# 📊Statistical Test

Statistical testing is a cornerstone of data analysis, providing a systematic approach to evaluate hypotheses and draw reliable conclusions from empirical observations. In this analytical toolkit, various tests serve distinct purposes, catering to the diverse needs of researchers and analysts. The t-test, ANOVA test, Spearman’s Rank Correlation, Pearson’s Correlation, Chi-Squared Test, Shapiro-Wilk Test, Kruskal-Wallis H Test, and Friedman Test represent a comprehensive suite of statistical tools.

The t-test is fundamental for comparing means between two groups, while the ANOVA test extends this capability to multiple groups. Spearman’s Rank Correlation and Pearson’s Correlation assess the relationships between variables, offering insights into the strength and nature of associations. The Chi-Squared Test examines the independence of categorical variables, a crucial consideration in contingency table analysis. The Shapiro-Wilk Test evaluates data normality, influencing subsequent parametric analyses.

For scenarios where assumptions of normality are not met, the Kruskal-Wallis H Test serves as a non-parametric alternative to ANOVA, and the Friedman Test extends this comparison to repeated measurements. Together, these tests empower analysts to explore, validate, and interpret data across a spectrum of research questions and experimental designs, contributing to the robustness and reliability of statistical analyses.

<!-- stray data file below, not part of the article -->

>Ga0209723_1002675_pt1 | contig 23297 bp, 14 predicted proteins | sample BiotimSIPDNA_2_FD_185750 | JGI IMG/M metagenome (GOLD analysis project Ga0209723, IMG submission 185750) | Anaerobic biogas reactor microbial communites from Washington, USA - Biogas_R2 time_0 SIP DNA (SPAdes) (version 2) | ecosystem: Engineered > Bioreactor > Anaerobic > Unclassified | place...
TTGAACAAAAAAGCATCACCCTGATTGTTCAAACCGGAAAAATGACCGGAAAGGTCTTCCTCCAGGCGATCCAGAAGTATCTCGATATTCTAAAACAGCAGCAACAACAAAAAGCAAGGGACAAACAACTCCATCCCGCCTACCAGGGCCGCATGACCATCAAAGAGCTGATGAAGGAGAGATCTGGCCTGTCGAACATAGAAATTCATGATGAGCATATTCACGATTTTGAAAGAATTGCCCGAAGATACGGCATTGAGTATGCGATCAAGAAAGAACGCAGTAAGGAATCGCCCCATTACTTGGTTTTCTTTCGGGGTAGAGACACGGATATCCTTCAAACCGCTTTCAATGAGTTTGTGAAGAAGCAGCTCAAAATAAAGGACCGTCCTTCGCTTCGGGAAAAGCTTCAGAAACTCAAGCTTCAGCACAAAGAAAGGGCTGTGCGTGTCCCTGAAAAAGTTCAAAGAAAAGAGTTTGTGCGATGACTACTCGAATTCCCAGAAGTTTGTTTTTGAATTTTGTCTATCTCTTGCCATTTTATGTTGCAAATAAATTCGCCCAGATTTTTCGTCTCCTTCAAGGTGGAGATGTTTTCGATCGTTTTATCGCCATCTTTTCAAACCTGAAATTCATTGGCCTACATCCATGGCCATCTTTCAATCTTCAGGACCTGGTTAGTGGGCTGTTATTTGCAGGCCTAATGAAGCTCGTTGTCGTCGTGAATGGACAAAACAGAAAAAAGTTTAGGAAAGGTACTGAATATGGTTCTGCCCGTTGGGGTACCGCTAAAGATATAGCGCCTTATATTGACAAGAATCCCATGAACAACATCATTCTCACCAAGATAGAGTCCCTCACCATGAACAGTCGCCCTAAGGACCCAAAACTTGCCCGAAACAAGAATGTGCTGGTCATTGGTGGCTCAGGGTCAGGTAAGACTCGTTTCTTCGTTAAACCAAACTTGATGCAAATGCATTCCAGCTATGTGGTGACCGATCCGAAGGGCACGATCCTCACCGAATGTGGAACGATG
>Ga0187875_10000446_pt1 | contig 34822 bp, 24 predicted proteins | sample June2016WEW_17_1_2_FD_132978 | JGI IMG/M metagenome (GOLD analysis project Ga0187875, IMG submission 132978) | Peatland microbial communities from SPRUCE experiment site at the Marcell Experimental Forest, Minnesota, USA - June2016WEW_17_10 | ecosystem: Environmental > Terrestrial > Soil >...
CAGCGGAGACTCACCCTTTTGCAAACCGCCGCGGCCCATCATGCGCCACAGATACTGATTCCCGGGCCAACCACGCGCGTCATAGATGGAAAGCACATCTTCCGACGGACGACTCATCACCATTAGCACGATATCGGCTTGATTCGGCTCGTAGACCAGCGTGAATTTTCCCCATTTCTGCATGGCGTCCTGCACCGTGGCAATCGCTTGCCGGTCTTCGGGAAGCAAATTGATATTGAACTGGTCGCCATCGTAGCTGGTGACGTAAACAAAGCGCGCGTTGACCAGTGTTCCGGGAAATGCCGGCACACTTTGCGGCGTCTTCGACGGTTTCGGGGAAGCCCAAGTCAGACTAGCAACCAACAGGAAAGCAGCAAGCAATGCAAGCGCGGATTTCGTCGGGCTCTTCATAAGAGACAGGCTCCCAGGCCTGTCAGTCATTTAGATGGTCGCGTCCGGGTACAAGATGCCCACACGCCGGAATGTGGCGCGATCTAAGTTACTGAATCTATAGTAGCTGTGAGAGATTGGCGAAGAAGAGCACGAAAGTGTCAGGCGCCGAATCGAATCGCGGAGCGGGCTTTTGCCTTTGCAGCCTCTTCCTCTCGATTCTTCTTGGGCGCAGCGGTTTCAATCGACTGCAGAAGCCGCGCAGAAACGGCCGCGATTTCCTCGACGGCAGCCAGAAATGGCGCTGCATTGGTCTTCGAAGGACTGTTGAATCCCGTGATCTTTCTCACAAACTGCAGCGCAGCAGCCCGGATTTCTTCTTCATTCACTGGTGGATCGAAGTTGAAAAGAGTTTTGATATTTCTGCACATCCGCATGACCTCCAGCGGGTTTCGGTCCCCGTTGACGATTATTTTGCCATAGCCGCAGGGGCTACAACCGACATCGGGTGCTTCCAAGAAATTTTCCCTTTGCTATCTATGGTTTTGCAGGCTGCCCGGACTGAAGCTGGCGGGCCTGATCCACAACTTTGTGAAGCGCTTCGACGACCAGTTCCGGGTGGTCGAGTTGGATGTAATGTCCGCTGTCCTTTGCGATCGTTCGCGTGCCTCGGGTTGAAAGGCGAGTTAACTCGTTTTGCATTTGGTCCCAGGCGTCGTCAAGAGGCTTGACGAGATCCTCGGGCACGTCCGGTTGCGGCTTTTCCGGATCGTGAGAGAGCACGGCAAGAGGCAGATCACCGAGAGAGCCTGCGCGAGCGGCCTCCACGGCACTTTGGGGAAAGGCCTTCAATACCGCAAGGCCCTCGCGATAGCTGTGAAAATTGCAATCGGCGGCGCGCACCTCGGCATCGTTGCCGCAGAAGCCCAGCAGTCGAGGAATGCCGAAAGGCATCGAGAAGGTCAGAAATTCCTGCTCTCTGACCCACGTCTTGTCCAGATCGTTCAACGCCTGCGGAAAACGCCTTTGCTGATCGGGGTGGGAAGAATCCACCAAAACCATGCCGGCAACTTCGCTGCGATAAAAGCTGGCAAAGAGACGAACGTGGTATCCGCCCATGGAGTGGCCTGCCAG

### Statistical tests we offer

**T-Test:**The T-Test is employed when comparing the means of two groups to determine if the observed differences are statistically significant. It is commonly used in hypothesis testing when dealing with small sample sizes.

**ANOVA Test (Analysis of Variance):**ANOVA is utilized when comparing means across three or more groups. It assesses whether the observed differences in group means are likely due to actual differences in population means or if they could have occurred by chance.

**Spearman’s Rank Correlation:**Spearman’s Rank Correlation is a non-parametric test that assesses the strength and direction of monotonic relationships between two variables. It is particularly useful when dealing with ordinal or non-normally distributed data.

**Pearson’s Correlation:**Pearson’s Correlation measures the strength and direction of a linear relationship between two continuous variables. It assumes that the data is normally distributed and is sensitive to outliers.

**Chi-Squared Test:**The Chi-Squared Test is used to determine if there is a significant association between two categorical variables. It compares the observed distribution of data with the distribution that would be expected if there were no association.

**Shapiro-Wilk Test:**The Shapiro-Wilk Test is a test for normality, indicating whether a sample follows a normal distribution. It is widely used to check the assumption of normality in statistical analyses.

**Kruskal-Wallis H Test:**The Kruskal-Wallis H Test is a non-parametric alternative to ANOVA, used when comparing three or more independent groups. It assesses whether there are significant differences in the medians of the groups.

**Friedman Test:**The Friedman Test is a non-parametric alternative to repeated measures ANOVA. It assesses whether there are significant differences in the medians of three or more related groups over different treatments or time points.

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